Submitted to: Cereal Chemistry
Publication Type: Peer Reviewed Journal
Publication Acceptance Date: 6/19/2007
Publication Date: 11/1/2007
Publication URL: http://naldc.nal.usda.gov/download/15928/PDF
Citation: Pearson, T.C., Wilson, J.D., Gwirtz, J., Maghirang, E.B., Dowell, F.E., Mccluskey, P., Bean, S. 2007. The Relationship Between Single Wheat Kernel Particle Size Distribution and the Perten SKCS 4100 Hardness Index. Cereal Chemistry. 84(6):567-575. Online. doi:10.1094/CCHEM-84-6-0567. Interpretive Summary: Grain inspectors have observed that in the U.S. Pacific Northwest (PNW) region, discriminating soft white wheat from hard white wheat has become increasingly difficult. This poses problems for assigning a proper grade to wheat loads being exported to international customers. Additionally, wheat loads with mixed hard white and soft white wheat may have different baking qualities, and their presence reduces the desirability of U.S. grown wheat, especially for international customers. The primary instrument for distinguishing hard and soft classes of wheat is called the Single Kernel Characterization System (SKCS). This research found that, through simple data processing software changes to the SKCS, classification errors between hard white and soft white wheat can be reduced by about 50% over the current configuration of the SKCS. This should help those who use the SKCS to determine wheat class purity, such as wheat inspectors. Also, this should help wheat millers and international customers better understand the quality and properties of incoming wheat loads.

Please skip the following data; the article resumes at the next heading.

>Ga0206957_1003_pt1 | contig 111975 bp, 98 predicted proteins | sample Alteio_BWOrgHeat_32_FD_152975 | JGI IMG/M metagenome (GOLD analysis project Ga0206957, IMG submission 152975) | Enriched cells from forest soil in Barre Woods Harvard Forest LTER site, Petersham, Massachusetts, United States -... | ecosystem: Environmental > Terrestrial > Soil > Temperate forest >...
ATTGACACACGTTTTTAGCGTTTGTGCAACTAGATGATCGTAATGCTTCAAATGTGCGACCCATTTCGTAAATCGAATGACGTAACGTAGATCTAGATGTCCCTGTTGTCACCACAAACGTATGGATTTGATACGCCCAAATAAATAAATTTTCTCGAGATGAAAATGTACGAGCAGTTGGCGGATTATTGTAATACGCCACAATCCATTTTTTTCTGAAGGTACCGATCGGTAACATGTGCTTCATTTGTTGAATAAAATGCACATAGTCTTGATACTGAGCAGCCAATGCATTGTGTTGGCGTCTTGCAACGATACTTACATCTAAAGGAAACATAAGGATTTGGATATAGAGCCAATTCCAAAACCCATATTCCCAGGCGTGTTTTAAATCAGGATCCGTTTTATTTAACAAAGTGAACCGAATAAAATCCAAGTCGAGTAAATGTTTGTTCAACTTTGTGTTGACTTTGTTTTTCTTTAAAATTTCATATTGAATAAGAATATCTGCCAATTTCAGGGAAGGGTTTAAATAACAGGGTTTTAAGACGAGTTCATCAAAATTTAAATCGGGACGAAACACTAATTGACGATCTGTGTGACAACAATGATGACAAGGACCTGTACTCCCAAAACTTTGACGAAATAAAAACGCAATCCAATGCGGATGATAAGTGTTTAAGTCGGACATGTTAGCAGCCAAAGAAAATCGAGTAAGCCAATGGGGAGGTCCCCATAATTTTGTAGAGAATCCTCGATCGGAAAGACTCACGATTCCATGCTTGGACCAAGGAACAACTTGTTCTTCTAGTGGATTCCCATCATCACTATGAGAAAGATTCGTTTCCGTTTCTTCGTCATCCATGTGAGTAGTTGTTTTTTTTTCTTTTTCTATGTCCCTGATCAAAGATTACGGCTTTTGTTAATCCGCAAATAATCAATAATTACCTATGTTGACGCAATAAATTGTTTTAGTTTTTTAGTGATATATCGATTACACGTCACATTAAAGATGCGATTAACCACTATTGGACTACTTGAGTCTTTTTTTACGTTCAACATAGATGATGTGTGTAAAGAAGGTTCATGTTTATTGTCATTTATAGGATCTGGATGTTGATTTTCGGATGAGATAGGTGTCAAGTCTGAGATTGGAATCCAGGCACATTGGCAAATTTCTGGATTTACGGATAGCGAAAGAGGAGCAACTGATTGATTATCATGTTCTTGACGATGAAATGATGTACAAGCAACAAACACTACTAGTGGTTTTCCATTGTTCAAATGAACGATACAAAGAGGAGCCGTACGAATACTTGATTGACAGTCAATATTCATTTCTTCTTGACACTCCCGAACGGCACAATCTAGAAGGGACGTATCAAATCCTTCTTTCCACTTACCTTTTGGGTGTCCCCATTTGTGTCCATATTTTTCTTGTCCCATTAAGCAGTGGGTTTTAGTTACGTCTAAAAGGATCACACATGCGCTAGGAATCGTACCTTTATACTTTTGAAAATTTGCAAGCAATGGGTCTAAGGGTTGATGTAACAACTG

Technical Abstract: The Perten Single Kernel Characterization System (SKCS) is the current reference method to determine single wheat kernel texture. However, the SKCS calibration method is based on bulk samples, and there is no method to determine the measurement error on single kernel hardness. The objective of this research was to develop a single-kernel hardness reference based on single-kernel particle size distributions (PSD). A total of 473 kernels drawn from eight different classes were studied. Material from single kernels crushed on the SKCS was collected and milled in a fabricated mill, which simulates the last two rolls of a Quadrumat Jr. The PSD of each single kernel was then measured using a laser particle counter. Calibrations using data from the PSD and SKCS were then used to estimate single kernel PSD and classify kernels into their genetic classes. Wheat kernels from soft and hard classes having SKCS hardness indices (HI) between 40 and 60 typically had a PSD that is expected from their genetic class, even though their HI overlapped. That is, soft kernels tend to have more particles below 21 micrometers than hard kernels do after milling. As such, a combination of HI and PSD gives better discrimination between genetically hard and soft classes than either parameter measured independently. Additionally, use of SKCS predicted PSD combined with other low level SKCS parameters appears to reduce classification errors into genetic hardness classes by about 50% over what can currently be accomplished with HI alone.